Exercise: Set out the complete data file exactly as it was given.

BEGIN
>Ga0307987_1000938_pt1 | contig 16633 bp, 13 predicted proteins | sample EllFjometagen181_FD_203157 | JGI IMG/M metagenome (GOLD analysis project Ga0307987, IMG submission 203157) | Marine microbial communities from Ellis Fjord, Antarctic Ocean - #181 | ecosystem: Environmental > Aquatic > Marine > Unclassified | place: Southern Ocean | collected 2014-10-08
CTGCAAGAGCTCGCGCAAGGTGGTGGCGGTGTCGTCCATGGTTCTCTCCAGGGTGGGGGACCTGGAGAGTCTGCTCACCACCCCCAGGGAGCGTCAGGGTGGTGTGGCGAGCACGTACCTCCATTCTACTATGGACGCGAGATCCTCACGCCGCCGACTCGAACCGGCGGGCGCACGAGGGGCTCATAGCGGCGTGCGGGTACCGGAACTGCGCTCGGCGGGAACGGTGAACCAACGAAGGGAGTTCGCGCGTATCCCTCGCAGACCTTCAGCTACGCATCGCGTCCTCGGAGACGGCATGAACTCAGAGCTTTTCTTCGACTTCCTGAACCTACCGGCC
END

>Ga0307987_1000938_pt1 | contig 16633 bp, 13 predicted proteins | sample EllFjometagen181_FD_203157 | JGI IMG/M metagenome (GOLD analysis project Ga0307987, IMG submission 203157) | Marine microbial communities from Ellis Fjord, Antarctic Ocean - #181 | ecosystem: Environmental > Aquatic > Marine > Unclassified | place: Southern Ocean | collected 2014-10-08
CTGCAAGAGCTCGCGCAAGGTGGTGGCGGTGTCGTCCATGGTTCTCTCCAGGGTGGGGGACCTGGAGAGTCTGCTCACCACCCCCAGGGAGCGTCAGGGTGGTGTGGCGAGCACGTACCTCCATTCTACTATGGACGCGAGATCCTCACGCCGCCGACTCGAACCGGCGGGCGCACGAGGGGCTCATAGCGGCGTGCGGGTACCGGAACTGCGCTCGGCGGGAACGGTGAACCAACGAAGGGAGTTCGCGCGTATCCCTCGCAGACCTTCAGCTACGCATCGCGTCCTCGGAGACGGCATGAACTCAGAGCTTTTCTTCGACTTCCTGAACCTACCGGCC